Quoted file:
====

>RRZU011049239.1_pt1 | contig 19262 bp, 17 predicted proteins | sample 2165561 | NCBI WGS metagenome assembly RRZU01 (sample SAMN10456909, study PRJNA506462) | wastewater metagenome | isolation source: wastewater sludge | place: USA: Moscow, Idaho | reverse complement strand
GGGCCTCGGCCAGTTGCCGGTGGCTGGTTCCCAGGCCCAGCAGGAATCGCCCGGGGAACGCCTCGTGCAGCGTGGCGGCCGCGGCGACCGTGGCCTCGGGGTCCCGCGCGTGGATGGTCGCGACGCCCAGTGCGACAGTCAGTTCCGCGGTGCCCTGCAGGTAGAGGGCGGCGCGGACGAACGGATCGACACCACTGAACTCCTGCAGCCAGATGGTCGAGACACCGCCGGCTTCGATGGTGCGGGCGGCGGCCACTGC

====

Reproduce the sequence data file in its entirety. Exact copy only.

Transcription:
>RRZU011049239.1_pt1 | contig 19262 bp, 17 predicted proteins | sample 2165561 | NCBI WGS metagenome assembly RRZU01 (sample SAMN10456909, study PRJNA506462) | wastewater metagenome | isolation source: wastewater sludge | place: USA: Moscow, Idaho | reverse complement strand
GGGCCTCGGCCAGTTGCCGGTGGCTGGTTCCCAGGCCCAGCAGGAATCGCCCGGGGAACGCCTCGTGCAGCGTGGCGGCCGCGGCGACCGTGGCCTCGGGGTCCCGCGCGTGGATGGTCGCGACGCCCAGTGCGACAGTCAGTTCCGCGGTGCCCTGCAGGTAGAGGGCGGCGCGGACGAACGGATCGACACCACTGAACTCCTGCAGCCAGATGGTCGAGACACCGCCGGCTTCGATGGTGCGGGCGGCGGCCACTGC